Other evacuees, many wrapped in blankets, made their way gingerly down the ladder with assistance, some thrusting their hands in a victory sign as they waited their turn. Among them were four children. The evacuees then boarded bright red fire department buses. Officials have said hotels have been booked for them around town.
Survivors were also taken to southern Italian hospitals in smaller numbers in the hours immediately after the rescue operation got underway. Several were treated for hypothermia, some for mild carbon monoxide poisoning and one woman suffered a fractured pelvis, officials said. A local convent was housing survivors who were released from the hospital.
"Notwithstanding the weather and the darkness, which is another factor, we persisted throughout the entire night," Italian coast guard Admiral Giovanni Pettorino told Sky TG24.
The family of British showjumper Nick Channing-Williams said they were "extremely relieved" after he was rescued from the ferry.
Mr Channing-Williams called his family in Berkshire to say he had been taken to a hospital in Italy and was on his way to being reunited with his Greek fiancee, Regina Theoffili.
His stepfather, Steve Jobar, said: "We believe he has been helicoptered to the mainland and taken to the same hospital as Regina."
Mr Channing-Williams was one of a number of Britons among the 422 passengers and 56 crew members on board the ferry. Mr Jobar said Mr Channing-Williams, who trains young horseriders in Athens, borrowed a phone while he was in an ambulance and briefly spoke to his mother, Dottie, to tell her he is safe.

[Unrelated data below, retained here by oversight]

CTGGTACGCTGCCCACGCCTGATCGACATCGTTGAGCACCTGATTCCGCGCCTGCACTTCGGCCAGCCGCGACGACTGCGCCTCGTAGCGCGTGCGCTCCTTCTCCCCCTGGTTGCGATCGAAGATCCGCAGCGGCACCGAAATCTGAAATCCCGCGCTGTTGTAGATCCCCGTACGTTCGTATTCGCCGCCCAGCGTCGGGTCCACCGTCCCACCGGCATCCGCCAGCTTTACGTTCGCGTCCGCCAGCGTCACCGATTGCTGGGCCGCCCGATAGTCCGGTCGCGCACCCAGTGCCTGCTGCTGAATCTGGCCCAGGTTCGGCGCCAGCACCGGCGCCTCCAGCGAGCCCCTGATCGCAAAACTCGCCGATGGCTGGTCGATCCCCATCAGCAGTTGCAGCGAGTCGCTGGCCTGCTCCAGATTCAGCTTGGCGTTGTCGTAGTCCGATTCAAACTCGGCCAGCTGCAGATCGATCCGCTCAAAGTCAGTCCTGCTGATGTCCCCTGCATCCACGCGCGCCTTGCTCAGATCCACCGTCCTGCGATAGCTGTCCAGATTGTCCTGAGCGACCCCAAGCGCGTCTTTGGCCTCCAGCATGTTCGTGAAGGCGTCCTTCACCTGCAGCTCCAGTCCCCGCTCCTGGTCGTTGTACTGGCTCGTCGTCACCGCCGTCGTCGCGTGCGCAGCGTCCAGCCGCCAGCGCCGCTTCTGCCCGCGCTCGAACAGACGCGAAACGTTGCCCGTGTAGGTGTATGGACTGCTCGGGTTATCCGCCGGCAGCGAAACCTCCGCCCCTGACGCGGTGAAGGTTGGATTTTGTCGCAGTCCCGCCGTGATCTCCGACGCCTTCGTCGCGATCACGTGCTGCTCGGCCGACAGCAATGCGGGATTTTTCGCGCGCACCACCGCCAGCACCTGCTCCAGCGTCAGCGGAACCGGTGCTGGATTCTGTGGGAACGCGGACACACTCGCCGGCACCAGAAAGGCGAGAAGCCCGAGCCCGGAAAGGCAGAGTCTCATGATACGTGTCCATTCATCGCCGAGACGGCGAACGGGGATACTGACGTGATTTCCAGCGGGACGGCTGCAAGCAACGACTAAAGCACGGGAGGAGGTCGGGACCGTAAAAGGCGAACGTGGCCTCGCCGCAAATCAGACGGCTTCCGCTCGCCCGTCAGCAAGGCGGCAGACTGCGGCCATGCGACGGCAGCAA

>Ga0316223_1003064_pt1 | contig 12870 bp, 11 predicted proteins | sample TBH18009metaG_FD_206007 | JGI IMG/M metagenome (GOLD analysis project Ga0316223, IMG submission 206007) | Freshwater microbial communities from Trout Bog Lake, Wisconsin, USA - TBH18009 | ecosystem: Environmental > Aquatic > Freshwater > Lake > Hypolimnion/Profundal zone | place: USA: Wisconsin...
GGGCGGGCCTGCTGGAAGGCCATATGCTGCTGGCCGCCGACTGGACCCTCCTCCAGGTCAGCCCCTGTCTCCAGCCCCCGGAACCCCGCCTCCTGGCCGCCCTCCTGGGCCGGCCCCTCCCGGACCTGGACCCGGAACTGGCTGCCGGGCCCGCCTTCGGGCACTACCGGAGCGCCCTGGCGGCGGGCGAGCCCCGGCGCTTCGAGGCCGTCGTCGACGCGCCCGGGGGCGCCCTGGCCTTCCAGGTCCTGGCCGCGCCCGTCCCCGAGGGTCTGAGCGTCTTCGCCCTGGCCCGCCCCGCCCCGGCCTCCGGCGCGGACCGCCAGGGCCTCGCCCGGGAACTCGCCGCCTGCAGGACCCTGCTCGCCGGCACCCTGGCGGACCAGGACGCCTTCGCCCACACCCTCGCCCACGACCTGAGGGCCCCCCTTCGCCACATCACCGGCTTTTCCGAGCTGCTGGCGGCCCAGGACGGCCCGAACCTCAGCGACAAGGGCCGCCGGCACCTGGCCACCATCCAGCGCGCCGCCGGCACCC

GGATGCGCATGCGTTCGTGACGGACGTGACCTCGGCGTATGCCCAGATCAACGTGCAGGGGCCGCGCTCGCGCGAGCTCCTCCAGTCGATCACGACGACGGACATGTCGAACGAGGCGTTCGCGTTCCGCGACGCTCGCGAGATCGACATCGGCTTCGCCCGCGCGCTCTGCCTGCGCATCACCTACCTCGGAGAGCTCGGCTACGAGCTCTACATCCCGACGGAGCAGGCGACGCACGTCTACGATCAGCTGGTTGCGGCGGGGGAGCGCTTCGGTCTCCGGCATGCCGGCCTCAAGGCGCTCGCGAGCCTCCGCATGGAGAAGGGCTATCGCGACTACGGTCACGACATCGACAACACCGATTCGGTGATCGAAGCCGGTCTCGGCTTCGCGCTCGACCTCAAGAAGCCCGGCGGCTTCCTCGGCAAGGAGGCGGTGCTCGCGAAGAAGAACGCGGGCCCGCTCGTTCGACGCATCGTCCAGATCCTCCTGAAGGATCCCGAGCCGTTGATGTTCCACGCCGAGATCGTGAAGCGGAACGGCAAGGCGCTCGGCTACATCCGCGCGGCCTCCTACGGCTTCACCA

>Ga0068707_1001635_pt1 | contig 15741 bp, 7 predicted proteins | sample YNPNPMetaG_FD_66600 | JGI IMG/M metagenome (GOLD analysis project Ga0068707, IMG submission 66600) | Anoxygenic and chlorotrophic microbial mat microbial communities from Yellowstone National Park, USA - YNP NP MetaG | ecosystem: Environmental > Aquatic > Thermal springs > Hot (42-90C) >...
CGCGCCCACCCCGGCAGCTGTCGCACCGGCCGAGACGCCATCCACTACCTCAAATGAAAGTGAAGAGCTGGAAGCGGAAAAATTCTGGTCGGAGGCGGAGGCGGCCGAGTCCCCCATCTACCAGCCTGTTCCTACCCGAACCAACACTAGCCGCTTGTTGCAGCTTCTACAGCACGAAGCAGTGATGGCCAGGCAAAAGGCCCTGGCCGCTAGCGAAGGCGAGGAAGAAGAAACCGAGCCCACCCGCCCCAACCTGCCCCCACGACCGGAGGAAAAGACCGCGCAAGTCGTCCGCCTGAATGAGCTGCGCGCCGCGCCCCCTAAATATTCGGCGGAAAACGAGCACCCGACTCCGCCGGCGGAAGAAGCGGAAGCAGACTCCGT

His family were contacted by Italian Air Force Captain Paolo Papi, who they believe is co-ordinating which hospitals the rescued passengers are being taken to, to tell them Mr Channing-Williams was safe.
The captain even sent them a photograph of him stood next to the grinning but soot and oil-blackened Briton to prove he was well. Mr Jobar said: "Captain Papi rang Dot as soon as he had found where Regina had been taken and he did the same thing when Nicholas had been taken off the ferry.
"Although we haven't spoken to Nicholas to ask him, we believe a helicopter took him straight from the ferry to the mainland, to the same hospital where they had taken Regina.
"He (the captain) said 'I will send you a picture of him as well'. It was a little bit hard to believe. The picture of him when it came was totally black - all he had was two little white eyes. They have obviously spent a whole day or more choking on the fumes and the oily smoke - he was completely oily.
"He said the first thing he wants to do is have a shower. We spoke to him very, very briefly. Captain Papi said he has gone off to have a shower and then he was going off to find Regina."
Mr Jobar said the family had received a text message from Mr Channing-Williams earlier today via one of his friends in Athens.
"It said that he thought there were only six of them left on board and he couldn't see any more ships," Mr Jobar said. "They could see helicopters, but they thought they had been abandoned."
The family believe he was one of six people who were trapped at the front of the ferry as they helped rescuers attach ropes to the front of the vessel to tow it to safety.
Mr Jobar said: "We think he was helping the crew get one of the tug lines attached to the ferry. They were up the end of the ship away from the rest of the passengers and got stranded up there. They thought everyone else had been taken off. They had been trying to help the crew through the night.
"We are extremely relieved and exceptionally happy he is safe."